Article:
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Oklahoma City Thunder 84, New Jersey Nets 74: 2011-2012 Game 16 Full Recap; A Man is Not a Man Unless He Knows How to Shoot

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Man, this game was another strange one. It seems that the scouting reports on the Thunder tell other teams to constantly get in our passing lanes and try to force turnovers. And even though there were tons of loose balls tonight, the Thunder actually did better than their season average when it comes to turnovers, and they always seemed to recover the ball.

Early on, the Thunder were actually doing a good job of correcting their past errors. They had 7 offensive rebounds in the first 9 minutes, and the offense was moving well, with all parties getting involved. Westbrook found the spots on the floor he wanted, and the lane was wide open for business. Were it not for a last second Anthony Morrow four point play, the Thunder would have gone into the second quarter with a 14 point lead.

But the good offense pretty much ended there. The second unit came in, and they had no Ubuntu. James Harden basically carried them offensively, but he was mostly scoring for himself. Nobody was there to give opportunities to Cook, Collison, or Mohammed, all of whom need to be set up on offense. Reggie Jackson was running the point, but he seemed really unsure of himself. He almost passed on an open three, but after he took the shot and made it, he missed a couple more open attempts. He was working as a wingman for Harden on offense, but his offensive repertoire was more limited than Eric Maynor's. He seemingly had no mid-range shot, and he had no desire to drive the lane unless he was already halfway there. At times, Nazr Mohammed was actually barking out instructions on how to run the offense.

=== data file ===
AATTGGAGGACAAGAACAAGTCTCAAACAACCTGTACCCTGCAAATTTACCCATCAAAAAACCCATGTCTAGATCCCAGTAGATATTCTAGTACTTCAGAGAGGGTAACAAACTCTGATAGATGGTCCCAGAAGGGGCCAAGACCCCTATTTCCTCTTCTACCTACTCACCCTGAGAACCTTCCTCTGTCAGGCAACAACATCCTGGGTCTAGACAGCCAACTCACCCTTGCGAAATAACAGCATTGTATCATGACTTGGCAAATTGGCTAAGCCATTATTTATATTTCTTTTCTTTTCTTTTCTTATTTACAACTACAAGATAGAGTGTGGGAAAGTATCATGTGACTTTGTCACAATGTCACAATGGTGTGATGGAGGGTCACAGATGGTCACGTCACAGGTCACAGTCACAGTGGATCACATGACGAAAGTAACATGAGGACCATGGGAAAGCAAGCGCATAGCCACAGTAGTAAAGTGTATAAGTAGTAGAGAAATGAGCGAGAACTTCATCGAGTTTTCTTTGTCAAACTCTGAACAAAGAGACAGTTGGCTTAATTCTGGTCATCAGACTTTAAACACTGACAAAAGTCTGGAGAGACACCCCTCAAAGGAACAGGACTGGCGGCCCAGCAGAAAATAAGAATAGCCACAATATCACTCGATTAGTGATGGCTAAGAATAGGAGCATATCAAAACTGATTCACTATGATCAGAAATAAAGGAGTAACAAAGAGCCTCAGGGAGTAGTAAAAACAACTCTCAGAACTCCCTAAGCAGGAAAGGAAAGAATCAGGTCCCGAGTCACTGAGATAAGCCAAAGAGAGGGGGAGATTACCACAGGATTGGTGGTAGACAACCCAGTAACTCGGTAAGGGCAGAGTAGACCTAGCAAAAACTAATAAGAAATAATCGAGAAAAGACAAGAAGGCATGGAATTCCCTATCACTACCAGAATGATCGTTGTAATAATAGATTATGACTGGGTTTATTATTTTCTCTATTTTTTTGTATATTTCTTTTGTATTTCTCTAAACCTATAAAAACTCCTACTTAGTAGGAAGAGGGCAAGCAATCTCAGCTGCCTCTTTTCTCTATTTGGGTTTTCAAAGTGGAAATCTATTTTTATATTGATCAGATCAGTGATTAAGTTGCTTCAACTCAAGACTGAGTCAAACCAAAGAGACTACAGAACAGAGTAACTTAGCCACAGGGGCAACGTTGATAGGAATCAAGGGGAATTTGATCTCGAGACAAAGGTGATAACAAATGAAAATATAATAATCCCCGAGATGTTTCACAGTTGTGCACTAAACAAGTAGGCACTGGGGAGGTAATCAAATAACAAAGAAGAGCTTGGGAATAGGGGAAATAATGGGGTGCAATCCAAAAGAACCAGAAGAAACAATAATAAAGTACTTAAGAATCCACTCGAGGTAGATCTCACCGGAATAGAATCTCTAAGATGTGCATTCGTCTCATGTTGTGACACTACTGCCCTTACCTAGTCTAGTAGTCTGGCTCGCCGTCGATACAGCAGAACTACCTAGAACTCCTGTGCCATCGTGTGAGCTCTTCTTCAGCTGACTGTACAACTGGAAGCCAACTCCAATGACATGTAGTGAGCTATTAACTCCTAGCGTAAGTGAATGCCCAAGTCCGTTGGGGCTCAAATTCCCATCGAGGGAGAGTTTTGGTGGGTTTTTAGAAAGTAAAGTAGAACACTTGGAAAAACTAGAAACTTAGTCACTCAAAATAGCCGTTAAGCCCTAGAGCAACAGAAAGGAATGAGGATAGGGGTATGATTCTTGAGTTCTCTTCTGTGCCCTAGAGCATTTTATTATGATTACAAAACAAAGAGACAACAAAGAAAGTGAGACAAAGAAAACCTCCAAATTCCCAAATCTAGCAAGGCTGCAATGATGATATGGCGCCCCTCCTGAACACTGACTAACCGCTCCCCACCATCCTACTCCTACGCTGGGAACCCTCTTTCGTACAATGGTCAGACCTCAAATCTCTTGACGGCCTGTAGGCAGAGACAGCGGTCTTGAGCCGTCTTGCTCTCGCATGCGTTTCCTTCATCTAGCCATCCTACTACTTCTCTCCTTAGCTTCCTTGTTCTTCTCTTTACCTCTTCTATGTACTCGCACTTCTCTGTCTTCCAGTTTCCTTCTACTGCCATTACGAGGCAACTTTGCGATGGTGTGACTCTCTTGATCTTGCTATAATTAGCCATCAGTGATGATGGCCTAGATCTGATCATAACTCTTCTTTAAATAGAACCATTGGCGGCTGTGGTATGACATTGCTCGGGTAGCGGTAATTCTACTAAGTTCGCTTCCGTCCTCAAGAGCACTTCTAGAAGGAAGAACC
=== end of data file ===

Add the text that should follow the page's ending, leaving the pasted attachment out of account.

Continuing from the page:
I know rookie bashing is kind of like shooting fish in a barrel, but my intent isn't to talk about how horrible Reggie is. He's a rookie, he'll soon learn our offensive system, become a part of the offensive flow, and know what shots he can and can't make. All I'm trying to say with this is that James Harden can't be the on-ball guy all the time. He's got to have pressure taken off of him, and that's what we're hoping Reggie Jackson can do in the future.

Below: Excellent Defense, Terrible Offense, More Analysis, Awards!

Fortunately, our defense held up throughout the game. In fact, I'd say that's the only reason we scored any points at all beyond the first quarter. I mean, sure, our offense was better with Westbrook at the point, but there were still certain plays where our entire strategy would be to let Durant or Westbrook have the ball. Westbrook would settle for some boneheaded jumpers, while Durant would lose the ball driving into the post. It would really grind our offense to a halt, and the only thing keeping us alive would be the steals or rebounds we came up with that put us into transition, or the few times we happened to throw the ball in the post.